Joe has an unorthodox life for a girl – she dresses as a boy and travels with her father, a cameleer who runs a carting business. Joe loves the way things are and wouldn’t change them. But change seems to be forced upon her. A chance meeting with a stranger leads Joe to wonder who she really is. It seems the man she calls ‘Dad’ is not her father her all. Many years ago, he found her, a tiny baby, alone in the outback with her dead parents and took her in.
Now Joe must struggle to come to terms with the tale of her past, as well as coming to grips with the new feelings she struggles with when she meets a young boy her own age. There are also changes coming for the camel team she and her father have worked all her life. Now trucks are able to do the work that the camels once do – and they are able to do it faster.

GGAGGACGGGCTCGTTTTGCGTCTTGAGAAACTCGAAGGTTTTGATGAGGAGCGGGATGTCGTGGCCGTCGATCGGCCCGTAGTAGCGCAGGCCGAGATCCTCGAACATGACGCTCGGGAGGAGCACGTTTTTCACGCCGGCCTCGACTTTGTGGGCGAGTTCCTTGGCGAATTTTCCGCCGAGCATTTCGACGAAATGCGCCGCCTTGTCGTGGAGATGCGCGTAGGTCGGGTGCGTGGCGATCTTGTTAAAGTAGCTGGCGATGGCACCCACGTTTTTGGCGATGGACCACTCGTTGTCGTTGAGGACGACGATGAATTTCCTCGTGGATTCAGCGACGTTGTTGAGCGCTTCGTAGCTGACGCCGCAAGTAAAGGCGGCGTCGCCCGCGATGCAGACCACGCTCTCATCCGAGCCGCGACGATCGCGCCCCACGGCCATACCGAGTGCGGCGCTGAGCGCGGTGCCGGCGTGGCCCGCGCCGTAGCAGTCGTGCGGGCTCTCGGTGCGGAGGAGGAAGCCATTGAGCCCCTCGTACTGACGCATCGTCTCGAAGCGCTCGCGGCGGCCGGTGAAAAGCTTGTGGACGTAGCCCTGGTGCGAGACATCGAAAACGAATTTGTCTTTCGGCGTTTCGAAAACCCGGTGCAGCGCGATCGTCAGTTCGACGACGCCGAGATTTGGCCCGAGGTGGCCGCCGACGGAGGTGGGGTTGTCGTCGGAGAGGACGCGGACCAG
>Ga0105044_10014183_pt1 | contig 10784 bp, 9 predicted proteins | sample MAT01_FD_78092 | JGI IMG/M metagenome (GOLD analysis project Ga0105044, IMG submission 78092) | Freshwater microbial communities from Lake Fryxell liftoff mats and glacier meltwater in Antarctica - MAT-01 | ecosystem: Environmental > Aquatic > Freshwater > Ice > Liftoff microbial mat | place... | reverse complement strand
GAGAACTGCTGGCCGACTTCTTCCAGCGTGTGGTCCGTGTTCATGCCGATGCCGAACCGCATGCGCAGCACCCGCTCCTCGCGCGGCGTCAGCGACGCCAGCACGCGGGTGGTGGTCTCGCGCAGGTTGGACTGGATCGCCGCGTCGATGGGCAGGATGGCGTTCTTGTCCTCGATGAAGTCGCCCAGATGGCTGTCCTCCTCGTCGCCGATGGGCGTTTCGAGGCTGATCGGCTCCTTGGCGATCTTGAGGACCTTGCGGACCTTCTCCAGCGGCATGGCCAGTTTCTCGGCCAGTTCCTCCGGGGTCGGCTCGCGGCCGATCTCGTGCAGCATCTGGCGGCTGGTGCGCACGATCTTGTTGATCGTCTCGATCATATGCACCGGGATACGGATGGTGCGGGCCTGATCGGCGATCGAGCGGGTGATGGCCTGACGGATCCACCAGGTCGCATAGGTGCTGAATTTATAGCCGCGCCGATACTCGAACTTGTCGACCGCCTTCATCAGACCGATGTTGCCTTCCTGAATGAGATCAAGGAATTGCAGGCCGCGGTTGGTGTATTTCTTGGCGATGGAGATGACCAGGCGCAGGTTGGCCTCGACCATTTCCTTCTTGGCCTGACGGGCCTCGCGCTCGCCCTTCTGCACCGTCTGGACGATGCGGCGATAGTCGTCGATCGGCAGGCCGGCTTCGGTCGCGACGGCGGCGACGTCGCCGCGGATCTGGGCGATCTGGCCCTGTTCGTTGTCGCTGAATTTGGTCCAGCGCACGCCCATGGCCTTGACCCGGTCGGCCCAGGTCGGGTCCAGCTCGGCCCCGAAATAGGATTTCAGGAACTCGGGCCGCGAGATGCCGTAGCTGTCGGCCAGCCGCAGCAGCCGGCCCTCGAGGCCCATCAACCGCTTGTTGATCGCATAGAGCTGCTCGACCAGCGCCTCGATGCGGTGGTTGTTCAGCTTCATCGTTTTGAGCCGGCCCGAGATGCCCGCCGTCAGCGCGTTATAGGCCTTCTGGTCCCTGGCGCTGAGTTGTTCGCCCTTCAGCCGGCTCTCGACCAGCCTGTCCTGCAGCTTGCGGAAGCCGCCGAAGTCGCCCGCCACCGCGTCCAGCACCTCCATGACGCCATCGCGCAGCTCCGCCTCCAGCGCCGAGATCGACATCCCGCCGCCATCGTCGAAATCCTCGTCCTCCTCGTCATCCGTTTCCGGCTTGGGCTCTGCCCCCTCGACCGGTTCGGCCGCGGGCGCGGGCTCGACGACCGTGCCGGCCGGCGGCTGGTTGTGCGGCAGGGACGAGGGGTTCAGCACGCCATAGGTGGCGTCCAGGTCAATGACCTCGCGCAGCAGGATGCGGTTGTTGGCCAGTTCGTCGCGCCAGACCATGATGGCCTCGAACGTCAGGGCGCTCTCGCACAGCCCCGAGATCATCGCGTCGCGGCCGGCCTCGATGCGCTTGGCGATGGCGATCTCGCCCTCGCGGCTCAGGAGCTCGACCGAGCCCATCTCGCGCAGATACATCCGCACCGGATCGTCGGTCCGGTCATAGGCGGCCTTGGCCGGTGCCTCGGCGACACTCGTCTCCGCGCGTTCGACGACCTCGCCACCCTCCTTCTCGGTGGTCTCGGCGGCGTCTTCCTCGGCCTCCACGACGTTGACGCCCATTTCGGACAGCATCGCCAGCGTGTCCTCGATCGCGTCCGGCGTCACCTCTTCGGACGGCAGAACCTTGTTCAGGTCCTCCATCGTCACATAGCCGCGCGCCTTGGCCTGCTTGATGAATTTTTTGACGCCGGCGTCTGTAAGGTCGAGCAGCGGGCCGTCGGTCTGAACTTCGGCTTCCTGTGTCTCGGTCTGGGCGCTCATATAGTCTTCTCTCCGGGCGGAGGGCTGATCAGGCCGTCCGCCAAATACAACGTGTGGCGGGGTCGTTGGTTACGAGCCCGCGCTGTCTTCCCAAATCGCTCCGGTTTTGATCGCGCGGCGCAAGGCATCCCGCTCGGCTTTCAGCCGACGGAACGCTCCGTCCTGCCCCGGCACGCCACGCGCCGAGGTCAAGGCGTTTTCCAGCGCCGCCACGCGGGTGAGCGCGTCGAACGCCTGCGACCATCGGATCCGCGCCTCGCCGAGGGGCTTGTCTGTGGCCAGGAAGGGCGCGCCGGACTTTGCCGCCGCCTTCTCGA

No One Owns Me explores an era of Western Australian history which will be unfamiliar to many young readers – with events taking place in the Goldfields and interior in a time before motorised transport. At the same time, the story explores issues of cultural difference, family and loyalty, with Joe having to deal with the differences between her blood family and the ‘father’ who has raised her, as well as his reasons for keeping her past from her.
With a dearth of historical fiction set in Western Australia, this one is a welcome find.
No One Owns Me, by Ron Bunney
Fremantle Arts Centre, 2004